Monday, March 28, 2011

Dana Walrath on crossings of the mind

When I began writing Naming Maya many years ago, Kamala Mami, the elderly cook and housekeeper whom Maya befriends,  didn't have dementia. I didn't know what was happening to her as I wrote her onto my pages although I knew it was something that shook her to her core. Periodically, as I wrote those tentative early scenes my long-suffering editor would ask, What's wrong with her? Do you know?

Well, I found out. As she emerged it became clearer and clearer to me that she was suffering from the kind of dementia that turmeric is supposed to prevent. At the same time, my own grandmother was going through that same slippage of memory, remembering with sharp clarity only events and people prior to about 1959. Until she died, she always recognized me, her oldest grandchild, even though sometimes months would go by between my visits. She would recount the same incidents from my childhood over and over until the last time I saw her they were only a mumble, from which vestiges of my childhood babble would occasionally make themselves heard. Reality became fractured in an odd way. Many different times seemed to exist at once, while everyday remembering became a thing that others had to do for her.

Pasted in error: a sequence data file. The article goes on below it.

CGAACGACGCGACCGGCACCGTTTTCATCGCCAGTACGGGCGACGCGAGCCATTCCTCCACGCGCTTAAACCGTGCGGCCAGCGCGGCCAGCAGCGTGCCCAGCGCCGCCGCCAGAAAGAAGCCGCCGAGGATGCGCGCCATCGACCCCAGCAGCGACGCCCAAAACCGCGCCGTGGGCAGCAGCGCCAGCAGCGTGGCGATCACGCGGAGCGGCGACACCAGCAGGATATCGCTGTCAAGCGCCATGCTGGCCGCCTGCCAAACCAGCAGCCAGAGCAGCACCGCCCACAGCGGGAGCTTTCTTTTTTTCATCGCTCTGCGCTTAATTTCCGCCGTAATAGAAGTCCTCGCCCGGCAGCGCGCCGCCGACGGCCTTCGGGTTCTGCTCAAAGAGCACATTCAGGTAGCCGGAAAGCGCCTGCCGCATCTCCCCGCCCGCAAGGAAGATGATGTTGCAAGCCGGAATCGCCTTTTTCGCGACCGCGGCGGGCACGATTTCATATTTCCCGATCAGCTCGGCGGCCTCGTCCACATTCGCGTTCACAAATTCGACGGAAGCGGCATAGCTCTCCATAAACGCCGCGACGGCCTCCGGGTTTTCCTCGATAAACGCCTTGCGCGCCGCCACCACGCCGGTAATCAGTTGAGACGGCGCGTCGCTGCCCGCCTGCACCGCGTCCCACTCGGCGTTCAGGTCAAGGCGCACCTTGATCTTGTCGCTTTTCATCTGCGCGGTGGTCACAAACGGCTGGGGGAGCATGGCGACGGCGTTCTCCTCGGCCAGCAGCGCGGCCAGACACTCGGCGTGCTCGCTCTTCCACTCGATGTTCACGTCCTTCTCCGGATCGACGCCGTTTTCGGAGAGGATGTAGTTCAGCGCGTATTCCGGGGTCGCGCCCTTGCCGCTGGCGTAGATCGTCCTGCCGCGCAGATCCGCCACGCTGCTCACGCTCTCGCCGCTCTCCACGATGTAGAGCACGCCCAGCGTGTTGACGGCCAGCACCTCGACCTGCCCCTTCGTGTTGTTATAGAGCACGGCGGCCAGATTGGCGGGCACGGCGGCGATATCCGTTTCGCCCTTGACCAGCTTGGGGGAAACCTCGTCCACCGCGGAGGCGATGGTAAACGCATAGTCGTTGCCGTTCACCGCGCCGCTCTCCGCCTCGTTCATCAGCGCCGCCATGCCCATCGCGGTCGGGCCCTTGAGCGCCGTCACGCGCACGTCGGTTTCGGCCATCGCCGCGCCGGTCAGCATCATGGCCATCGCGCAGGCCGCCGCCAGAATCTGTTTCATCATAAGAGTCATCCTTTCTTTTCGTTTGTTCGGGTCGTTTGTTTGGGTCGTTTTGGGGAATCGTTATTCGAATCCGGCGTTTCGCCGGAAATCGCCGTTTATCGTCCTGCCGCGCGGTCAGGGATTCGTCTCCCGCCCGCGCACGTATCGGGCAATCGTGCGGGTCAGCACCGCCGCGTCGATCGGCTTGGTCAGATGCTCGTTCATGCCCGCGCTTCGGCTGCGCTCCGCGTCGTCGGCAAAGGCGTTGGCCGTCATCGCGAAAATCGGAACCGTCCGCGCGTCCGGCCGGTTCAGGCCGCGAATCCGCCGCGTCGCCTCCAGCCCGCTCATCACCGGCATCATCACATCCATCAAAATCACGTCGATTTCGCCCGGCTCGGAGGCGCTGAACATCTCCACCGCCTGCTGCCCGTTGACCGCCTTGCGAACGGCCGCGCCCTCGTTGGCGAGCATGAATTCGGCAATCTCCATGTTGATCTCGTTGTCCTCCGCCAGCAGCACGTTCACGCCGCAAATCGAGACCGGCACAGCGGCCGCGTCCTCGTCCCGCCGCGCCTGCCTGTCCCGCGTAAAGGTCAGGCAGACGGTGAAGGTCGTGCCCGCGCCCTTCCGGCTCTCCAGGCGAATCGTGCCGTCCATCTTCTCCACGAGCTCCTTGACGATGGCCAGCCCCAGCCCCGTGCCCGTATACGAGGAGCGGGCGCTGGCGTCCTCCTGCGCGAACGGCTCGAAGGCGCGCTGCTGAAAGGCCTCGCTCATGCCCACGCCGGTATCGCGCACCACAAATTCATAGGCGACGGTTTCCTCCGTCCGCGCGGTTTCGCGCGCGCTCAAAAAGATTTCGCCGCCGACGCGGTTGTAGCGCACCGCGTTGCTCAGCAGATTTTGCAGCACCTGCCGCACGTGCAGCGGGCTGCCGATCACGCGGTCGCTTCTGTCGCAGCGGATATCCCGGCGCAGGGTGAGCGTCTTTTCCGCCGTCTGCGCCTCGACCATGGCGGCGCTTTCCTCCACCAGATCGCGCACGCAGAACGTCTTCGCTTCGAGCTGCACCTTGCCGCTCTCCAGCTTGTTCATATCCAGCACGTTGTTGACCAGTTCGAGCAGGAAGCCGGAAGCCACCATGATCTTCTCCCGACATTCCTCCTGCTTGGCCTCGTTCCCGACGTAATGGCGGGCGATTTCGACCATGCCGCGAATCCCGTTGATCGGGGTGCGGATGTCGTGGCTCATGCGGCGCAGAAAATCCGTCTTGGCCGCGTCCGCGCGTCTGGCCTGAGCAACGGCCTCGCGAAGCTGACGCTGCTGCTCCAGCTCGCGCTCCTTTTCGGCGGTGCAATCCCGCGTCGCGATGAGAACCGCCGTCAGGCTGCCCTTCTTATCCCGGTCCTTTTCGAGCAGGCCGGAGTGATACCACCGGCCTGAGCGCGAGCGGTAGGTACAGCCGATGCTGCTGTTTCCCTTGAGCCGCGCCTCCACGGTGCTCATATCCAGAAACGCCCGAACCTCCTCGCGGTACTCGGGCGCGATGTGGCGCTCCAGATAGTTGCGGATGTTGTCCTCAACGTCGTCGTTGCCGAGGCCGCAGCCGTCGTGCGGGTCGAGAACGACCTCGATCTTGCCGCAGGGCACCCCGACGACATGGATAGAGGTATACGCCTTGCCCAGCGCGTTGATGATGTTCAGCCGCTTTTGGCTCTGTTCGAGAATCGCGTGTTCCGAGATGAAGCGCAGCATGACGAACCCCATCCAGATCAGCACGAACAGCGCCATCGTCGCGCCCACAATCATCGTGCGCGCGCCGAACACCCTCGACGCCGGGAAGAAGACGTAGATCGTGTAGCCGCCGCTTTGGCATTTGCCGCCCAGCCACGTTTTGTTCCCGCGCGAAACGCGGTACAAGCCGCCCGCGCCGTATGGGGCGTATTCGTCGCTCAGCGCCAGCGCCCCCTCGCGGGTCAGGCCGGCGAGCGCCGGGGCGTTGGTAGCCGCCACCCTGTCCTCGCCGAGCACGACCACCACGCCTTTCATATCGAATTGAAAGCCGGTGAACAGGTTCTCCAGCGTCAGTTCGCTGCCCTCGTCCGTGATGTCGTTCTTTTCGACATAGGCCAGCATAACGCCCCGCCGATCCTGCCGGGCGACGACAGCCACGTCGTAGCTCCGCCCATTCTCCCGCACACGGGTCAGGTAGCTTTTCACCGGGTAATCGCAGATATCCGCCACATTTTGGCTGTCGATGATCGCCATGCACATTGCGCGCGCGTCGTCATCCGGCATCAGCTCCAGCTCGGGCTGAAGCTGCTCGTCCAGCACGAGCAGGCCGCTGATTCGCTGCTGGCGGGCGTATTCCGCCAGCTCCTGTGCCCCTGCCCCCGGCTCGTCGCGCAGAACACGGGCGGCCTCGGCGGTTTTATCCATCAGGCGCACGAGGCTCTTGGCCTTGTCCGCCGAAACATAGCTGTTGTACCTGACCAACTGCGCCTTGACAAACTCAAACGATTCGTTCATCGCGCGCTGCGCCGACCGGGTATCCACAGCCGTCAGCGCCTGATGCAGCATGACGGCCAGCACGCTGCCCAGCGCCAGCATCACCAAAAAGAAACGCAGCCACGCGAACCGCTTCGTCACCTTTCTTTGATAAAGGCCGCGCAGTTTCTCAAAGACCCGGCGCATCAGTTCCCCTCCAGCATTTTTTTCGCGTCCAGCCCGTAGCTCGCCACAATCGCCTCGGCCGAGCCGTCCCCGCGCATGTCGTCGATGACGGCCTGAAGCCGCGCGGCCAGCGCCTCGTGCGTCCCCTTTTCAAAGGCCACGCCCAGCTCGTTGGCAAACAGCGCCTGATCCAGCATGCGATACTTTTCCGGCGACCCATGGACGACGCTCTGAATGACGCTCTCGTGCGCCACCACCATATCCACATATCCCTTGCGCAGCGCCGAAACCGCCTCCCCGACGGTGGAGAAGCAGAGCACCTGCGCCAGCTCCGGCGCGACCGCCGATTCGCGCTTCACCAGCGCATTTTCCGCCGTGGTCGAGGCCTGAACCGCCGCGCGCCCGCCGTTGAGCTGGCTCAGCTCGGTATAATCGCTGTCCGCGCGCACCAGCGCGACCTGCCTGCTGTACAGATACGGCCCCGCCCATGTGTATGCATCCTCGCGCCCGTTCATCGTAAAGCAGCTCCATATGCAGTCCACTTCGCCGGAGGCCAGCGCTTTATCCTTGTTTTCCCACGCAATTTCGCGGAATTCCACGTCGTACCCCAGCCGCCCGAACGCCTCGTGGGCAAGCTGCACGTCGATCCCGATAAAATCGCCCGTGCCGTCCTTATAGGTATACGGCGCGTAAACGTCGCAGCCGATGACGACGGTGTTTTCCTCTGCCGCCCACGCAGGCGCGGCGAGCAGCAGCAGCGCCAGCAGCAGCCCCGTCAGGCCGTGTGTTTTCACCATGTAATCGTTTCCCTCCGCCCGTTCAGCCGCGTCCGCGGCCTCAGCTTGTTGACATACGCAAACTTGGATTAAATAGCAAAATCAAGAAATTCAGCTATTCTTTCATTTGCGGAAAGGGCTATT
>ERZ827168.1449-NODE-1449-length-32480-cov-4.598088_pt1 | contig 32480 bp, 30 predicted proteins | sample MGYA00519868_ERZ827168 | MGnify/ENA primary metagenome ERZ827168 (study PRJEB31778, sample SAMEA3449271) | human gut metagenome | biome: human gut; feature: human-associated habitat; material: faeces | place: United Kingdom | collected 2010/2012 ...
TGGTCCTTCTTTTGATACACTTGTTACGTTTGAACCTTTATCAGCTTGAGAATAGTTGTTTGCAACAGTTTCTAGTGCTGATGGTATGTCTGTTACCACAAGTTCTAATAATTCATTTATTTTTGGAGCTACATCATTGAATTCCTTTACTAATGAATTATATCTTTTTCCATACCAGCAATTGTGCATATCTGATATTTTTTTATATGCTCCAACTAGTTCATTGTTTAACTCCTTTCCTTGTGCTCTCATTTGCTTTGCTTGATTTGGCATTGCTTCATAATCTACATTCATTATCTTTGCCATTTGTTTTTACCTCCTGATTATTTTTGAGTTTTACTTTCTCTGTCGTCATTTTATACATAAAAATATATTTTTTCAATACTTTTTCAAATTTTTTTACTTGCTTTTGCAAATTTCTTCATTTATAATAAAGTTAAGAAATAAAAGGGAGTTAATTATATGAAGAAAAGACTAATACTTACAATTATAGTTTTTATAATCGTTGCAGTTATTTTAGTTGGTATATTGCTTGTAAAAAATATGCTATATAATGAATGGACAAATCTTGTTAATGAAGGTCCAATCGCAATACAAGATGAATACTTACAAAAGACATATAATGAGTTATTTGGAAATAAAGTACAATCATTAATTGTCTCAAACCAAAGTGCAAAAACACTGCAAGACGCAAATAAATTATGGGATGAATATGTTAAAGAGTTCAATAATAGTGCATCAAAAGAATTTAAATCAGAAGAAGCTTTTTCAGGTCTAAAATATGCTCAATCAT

And now anthropologist, writer, artist, and VCFA alumna Dana Walrath is keeping this remarkable record of her mother Alice's here and now. Alzheimer's Through the Looking Glass is tribute and documentary, a work of care filtered through a daughter's keen and aching love. Dana began it for the Brooklyn Art Library’s Sketchbook Project 2011. You can see the sketchbook on their site:  http://arthousecoop.com/users/danawalrath. The real thing, touchable in Moleskine, was in Austin, Texas at SXSW earlier in the month.    

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